I’m currently on Leap 42.2 and just under a month ago my kernel must have been updated to 4.4.87-18.29. Today my machine rebooted for the first time since that update went in and during bootup it got stuck on a startup job which appeared to be trying to connect to a USB drive. There was just on message showing the timeout but it never moved.
I tried rebooting with the drive disconnected, which looked as though it was going to do better as the timeout message at least showed some progress but when it got to about 10 seconds left it stuck as well.
In order to get going again I reverted to the previous kernel - 4.4.79-18.23 and that loaded up without any issue.
I have been unable to find anything on the forum which looks anything like this so would be interested to know if anybody else has a similar problem and if there is any advice about how to fix it, that is apart from sticking with the previous kernel.
The USB drive has been on this machine for a long time from much earlier versions of OpenSuse. All that time it has been automounted and it works fine with the previous kernel. I’'m not entirely sure I understand why compiling the kernel with the drive not connected would change anything.
I did try simply reinstalling/recompiling the kernel and this time I couldn’t even use ESC to get to the log screen. Eventually it did get to emergency mode with a message about device not accepting address.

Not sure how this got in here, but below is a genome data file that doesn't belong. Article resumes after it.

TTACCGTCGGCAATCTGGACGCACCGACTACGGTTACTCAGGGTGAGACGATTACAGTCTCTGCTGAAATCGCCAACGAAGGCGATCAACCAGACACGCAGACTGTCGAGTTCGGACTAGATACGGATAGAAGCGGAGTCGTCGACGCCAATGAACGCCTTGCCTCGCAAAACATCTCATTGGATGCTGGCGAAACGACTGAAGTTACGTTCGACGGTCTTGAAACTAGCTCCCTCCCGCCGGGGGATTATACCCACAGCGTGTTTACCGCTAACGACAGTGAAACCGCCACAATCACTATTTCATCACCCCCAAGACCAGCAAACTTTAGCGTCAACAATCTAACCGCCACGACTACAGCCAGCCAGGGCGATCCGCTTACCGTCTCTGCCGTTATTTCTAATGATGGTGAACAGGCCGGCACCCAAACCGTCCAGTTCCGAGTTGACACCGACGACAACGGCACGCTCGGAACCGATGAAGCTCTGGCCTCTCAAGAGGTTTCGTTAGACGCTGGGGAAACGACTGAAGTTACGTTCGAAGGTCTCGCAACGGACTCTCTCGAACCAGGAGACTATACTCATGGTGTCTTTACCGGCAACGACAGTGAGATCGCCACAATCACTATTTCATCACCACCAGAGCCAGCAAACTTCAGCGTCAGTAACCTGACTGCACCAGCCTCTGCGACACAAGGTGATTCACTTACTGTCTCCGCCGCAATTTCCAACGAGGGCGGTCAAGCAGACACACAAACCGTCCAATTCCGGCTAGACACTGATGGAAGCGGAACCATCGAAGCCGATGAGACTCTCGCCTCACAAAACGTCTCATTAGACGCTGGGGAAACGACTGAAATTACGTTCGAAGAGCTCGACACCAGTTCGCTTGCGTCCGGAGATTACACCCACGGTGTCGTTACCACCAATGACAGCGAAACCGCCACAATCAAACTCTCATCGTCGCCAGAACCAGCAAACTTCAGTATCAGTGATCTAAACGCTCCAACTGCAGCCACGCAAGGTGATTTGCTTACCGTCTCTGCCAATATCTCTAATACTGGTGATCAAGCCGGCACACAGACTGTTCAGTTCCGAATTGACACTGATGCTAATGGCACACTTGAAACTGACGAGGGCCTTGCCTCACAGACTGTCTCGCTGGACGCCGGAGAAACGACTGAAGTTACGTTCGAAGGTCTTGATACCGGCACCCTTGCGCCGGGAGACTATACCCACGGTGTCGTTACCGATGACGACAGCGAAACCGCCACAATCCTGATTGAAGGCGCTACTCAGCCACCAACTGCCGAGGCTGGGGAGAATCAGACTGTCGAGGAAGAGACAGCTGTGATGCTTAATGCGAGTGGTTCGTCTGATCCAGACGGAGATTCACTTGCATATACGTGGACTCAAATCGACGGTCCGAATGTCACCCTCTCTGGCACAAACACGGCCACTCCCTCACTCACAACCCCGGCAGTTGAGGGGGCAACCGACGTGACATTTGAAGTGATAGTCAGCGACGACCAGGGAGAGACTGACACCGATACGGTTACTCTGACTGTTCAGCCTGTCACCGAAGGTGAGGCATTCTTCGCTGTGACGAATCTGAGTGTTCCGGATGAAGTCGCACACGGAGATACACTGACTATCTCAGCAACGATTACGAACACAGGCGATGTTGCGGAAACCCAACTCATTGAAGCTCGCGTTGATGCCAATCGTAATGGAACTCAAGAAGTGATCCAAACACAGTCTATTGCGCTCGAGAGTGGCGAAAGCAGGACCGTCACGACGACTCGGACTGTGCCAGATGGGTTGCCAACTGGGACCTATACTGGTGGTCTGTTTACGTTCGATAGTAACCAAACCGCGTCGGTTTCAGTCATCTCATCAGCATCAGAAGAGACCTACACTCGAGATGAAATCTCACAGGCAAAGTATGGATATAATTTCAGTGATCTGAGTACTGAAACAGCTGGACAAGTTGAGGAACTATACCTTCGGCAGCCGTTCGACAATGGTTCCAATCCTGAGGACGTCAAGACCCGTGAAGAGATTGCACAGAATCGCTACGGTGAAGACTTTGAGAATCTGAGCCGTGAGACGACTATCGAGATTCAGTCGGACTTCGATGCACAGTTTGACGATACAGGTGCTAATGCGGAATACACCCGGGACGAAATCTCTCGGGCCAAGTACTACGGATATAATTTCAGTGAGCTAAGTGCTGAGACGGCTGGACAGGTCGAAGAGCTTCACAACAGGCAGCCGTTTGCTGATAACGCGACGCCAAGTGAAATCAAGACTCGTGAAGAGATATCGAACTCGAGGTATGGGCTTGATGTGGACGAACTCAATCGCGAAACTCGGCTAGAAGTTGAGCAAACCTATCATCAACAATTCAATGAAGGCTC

Having looked around further at this error I am completely stumped. According to everything I read error -100 means that there isn’t enough power for the usb device. However, if that were the case then I would expect it to fail on both kernels and yet on the working one there is no error at all. Additionally, would it be unreasonable to expect that the system would continue to load even after getting this error?
On Tue 10 Oct 2017 10:16:02 PM CDT, davidlwilcox wrote:
Having looked around further at this error I am completely stumped.
According to everything I read error -100 means that there isn’t enough
power for the usb device. However, if that were the case then I would
expect it to fail on both kernels and yet on the working one there is no
error at all. Additionally, would it be unreasonable to expect that the
system would continue to load even after getting this error?
More robust kernel module so it doesn’t blow up the USB port, sounds
like it’s an actual hard drive? If it needs more than 500mA, then
should use a dual power dongle or power the device? Maybe the port is
failing power wise?
If it’s in your /etc/fstab look at removing and let it automount?
Cheers Malcolm °¿° SUSE Knowledge Partner (Linux Counter #276890)
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Not quite sure what you mean by the kernel module being more robust. The device works fine with the previous kernel, no errors at all so in my book that would make the kernel module less robust, especially as it stops the system from loading.
Yes, the device is an external hard drive but I’ve been using it without any problem at all for a long time and it’s only with this kernel that a problem has shown up. I guess I could try doubling up the power feed, I presume there is a cable to do this.
However, I did try booting with the drive disconnected and the same problem occurred so if it is something usb then why still the same problem with the drive not there.
If in the fstab then the boot will fail if the drive is not found. New kernel may be more aggressive in protecting the USB port from overload. So plugged or unplugged the boot will fail if because the fstab entry.